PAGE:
What connects you personally with AFNATAL’s mission?
I have seen firsthand the personal impact of the many wars Israel has undergone. For 45 years, I raised money to support organizations that help Israel, but with AFNATAL, I can actually see the lives of those we’re helping. NATAL has also been able to take the models developed in Israel and apply them to trauma-related scenarios here in the States. For example, we’ve trained first responders in New Jersey, and we worked with a pastor on Chicago’s South Side who uses the NATAL model to help those impacted by gun violence.
We are taking our experience and know-how and exporting it for use outside of Israel. I really believe we’re helping to leave the world a better place.
I understand that NATAL’s work has widened a bit in the light of the Ukraine crisis. How has being involved in that impacted you?
My grandmother was born in Kyiv and, having been there several times, I am deeply troubled by what is happening there. It has really struck me hard. As a mother and grandmother, seeing women walking out of Ukraine alone, with babies in their arms, affects me tremendously. However, since the war began, NATAL has done remote [trauma-related] trainings for more than 2,500 psychologists and social workers who are working with refugees and those still in the country. Each professional we train can potentially help thousands of people in need—and we are also providing services to those who have come to Israel. It feels great to be contributing to that effort.
I also feel especially blessed that so many local individuals and families are generously supporting AFNATAL. And I’m grateful that our local Federation supports NATAL’s Connections in Nature, an outdoor program developed with Ha’emek Hospital in Afula for those suffering from PTSD.
I understand you recently made a commitment as a Lion of Judah. What brought you to that decision?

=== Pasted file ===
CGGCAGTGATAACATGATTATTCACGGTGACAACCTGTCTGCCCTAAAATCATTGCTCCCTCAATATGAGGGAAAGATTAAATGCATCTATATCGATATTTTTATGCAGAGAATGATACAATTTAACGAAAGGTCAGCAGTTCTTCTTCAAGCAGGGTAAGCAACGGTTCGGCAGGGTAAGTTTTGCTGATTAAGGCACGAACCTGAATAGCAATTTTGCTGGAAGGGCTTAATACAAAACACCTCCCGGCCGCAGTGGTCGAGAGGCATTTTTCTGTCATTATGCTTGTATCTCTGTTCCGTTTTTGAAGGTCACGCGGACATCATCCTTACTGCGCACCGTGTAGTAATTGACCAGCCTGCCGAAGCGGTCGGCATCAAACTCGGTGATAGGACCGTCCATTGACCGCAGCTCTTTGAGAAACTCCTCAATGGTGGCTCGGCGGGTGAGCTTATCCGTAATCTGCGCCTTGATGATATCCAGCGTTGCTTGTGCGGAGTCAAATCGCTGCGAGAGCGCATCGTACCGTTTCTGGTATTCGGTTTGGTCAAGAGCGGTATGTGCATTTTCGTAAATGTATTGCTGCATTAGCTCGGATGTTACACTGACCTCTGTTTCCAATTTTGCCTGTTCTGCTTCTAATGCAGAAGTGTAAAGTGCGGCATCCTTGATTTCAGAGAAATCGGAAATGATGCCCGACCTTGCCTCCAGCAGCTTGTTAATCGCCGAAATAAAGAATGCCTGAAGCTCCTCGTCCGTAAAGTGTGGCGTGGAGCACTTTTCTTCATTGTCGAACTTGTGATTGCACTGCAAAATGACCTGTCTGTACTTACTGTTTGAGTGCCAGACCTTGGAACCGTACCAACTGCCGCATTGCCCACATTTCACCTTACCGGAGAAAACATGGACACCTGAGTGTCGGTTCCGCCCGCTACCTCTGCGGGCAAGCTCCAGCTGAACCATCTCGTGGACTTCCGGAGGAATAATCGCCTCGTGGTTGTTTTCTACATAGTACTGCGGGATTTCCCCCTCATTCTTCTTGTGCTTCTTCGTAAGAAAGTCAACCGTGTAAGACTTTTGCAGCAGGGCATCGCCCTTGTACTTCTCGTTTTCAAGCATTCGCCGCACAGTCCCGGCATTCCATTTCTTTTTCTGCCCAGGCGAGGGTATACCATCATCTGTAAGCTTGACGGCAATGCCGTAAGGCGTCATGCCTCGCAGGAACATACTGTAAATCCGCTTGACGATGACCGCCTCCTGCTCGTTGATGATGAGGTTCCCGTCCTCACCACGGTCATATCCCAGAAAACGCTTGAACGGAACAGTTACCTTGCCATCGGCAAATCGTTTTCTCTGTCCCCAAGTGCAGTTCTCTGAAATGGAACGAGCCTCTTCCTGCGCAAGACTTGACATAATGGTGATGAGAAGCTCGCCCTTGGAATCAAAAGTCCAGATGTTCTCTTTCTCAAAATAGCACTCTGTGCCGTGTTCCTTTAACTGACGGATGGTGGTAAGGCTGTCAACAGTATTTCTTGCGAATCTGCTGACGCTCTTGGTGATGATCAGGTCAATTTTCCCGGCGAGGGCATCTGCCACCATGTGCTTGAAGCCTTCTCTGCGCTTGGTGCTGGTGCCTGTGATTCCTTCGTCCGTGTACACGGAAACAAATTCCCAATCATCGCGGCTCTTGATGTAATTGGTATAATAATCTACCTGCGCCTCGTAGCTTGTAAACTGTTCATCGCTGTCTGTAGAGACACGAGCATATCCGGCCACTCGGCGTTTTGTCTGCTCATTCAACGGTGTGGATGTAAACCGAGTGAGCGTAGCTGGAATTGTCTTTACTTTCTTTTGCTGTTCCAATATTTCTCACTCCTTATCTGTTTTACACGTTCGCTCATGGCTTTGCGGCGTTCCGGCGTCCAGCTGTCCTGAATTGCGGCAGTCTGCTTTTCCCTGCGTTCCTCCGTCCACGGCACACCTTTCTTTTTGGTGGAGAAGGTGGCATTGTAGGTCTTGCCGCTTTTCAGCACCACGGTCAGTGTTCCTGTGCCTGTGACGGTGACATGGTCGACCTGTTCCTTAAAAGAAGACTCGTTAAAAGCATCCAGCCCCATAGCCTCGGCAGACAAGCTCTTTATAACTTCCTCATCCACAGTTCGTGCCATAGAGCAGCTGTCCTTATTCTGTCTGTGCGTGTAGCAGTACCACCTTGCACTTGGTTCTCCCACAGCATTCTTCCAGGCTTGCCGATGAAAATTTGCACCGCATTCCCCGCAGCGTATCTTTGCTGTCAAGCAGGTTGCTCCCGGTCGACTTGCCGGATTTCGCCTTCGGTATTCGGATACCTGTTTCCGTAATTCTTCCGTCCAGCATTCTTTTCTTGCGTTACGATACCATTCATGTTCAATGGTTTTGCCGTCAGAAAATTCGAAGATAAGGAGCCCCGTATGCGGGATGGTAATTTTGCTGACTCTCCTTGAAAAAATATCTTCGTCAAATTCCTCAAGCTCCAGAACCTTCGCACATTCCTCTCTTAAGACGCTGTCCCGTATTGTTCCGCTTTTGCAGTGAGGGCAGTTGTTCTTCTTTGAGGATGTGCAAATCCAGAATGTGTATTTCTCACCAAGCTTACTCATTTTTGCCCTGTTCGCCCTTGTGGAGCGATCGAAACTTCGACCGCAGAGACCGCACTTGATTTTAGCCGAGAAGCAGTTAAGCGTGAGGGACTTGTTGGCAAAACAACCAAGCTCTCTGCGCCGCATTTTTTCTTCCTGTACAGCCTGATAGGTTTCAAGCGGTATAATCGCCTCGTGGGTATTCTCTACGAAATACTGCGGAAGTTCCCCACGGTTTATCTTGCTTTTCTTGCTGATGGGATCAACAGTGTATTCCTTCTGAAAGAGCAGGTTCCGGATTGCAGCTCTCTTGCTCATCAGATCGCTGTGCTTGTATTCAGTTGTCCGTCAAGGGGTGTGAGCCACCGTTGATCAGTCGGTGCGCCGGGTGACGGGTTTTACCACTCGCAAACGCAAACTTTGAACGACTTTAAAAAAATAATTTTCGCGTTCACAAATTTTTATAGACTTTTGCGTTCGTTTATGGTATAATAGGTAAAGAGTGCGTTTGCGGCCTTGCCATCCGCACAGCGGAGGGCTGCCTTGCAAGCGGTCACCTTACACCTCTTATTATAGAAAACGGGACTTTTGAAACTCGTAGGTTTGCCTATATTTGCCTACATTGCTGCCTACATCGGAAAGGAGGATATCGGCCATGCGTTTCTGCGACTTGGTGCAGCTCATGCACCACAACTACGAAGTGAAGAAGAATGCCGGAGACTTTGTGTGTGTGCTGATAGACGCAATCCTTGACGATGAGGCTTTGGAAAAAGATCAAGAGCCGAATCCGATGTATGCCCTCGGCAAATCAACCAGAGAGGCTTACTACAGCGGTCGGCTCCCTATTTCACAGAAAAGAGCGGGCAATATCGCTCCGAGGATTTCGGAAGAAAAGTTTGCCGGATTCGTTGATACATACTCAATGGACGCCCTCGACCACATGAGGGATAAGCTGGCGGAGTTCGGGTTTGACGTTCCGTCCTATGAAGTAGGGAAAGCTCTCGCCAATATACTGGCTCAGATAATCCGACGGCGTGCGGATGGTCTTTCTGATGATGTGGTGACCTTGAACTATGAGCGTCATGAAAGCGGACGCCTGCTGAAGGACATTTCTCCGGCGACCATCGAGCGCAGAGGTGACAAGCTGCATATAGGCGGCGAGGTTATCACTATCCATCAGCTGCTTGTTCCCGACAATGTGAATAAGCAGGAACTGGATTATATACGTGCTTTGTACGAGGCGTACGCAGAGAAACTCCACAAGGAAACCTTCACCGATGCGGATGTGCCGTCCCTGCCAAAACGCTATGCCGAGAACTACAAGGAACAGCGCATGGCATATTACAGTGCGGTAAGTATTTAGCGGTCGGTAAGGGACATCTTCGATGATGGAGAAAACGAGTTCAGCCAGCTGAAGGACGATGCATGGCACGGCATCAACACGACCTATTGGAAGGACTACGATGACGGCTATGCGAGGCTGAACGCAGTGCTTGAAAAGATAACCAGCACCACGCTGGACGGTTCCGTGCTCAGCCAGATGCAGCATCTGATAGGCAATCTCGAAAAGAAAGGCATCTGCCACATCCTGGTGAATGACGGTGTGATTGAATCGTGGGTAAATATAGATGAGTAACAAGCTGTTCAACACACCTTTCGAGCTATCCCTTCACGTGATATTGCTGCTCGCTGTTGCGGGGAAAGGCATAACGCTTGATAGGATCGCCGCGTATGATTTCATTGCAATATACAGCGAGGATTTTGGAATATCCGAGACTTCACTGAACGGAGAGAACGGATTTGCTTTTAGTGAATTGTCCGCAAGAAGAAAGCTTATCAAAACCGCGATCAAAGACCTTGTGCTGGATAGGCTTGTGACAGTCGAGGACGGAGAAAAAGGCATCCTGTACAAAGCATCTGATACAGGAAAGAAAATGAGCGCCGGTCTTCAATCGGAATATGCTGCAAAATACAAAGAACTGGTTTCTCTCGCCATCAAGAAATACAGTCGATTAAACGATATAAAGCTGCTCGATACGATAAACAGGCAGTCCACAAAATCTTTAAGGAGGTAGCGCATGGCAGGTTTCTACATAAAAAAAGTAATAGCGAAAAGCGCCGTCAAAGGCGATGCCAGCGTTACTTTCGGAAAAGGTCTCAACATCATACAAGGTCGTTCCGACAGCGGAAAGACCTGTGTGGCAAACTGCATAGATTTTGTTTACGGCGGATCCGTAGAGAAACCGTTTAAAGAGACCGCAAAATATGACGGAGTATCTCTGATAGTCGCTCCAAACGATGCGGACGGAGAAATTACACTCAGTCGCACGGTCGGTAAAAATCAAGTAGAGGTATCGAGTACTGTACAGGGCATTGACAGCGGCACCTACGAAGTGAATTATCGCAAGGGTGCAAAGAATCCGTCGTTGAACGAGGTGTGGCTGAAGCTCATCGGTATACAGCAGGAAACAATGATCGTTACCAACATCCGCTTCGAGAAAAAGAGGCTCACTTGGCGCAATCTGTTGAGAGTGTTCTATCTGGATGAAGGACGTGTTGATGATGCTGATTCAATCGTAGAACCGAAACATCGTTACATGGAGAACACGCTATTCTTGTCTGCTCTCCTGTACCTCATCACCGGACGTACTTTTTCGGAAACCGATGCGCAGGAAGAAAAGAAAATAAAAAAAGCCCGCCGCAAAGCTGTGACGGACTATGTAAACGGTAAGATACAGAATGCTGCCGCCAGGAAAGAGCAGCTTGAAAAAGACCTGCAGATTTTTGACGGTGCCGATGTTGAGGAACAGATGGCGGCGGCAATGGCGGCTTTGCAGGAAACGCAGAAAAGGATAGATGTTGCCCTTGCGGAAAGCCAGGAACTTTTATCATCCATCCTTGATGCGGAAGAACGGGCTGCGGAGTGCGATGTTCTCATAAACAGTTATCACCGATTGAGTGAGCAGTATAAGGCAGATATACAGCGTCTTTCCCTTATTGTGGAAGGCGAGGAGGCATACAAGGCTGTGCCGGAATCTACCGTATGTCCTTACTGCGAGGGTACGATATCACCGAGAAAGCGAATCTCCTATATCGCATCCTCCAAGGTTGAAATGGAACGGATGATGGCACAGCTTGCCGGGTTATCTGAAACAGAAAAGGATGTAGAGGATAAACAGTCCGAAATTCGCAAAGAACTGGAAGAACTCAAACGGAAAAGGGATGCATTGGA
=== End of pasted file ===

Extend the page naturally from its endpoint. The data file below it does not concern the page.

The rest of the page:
I actually returned as a Lion; I was a Lion for many years in the ’90s and recently came back! I found myself reflecting on the importance of leaving a strong Jewish legacy, and I wanted to make a stronger statement to my children and grandchildren of what it means to support our Jewish community. We also have a family donor-advised fund with the Jewish Community Foundation, and our children and grandchildren will be the third and fourth generations associated with that fund. We are so very proud of our children’s and grandchildren’s involvement in the Jewish community; they are continuing the work of their grandparents and parents and bringing their own commitments and priorities to the table. It’s an important legacy. One should not say, “You should give, but I’m exempt.” You have to lead by example.
How does your philanthropy and the work you do with NATAL reflect your Jewish faith and values?
Jewish values require that we extend our reach and take care of others. I figure that although I’m just one person, I’m also part of a larger Jewish world, and if we can embrace that worldwide community, we can have an impact on a global scale. I like to think that that’s what my entire life and career have been about. Although we have a long, long way to go in making the world a better place, I still have plenty of years ahead to make a difference—and that’s my intent.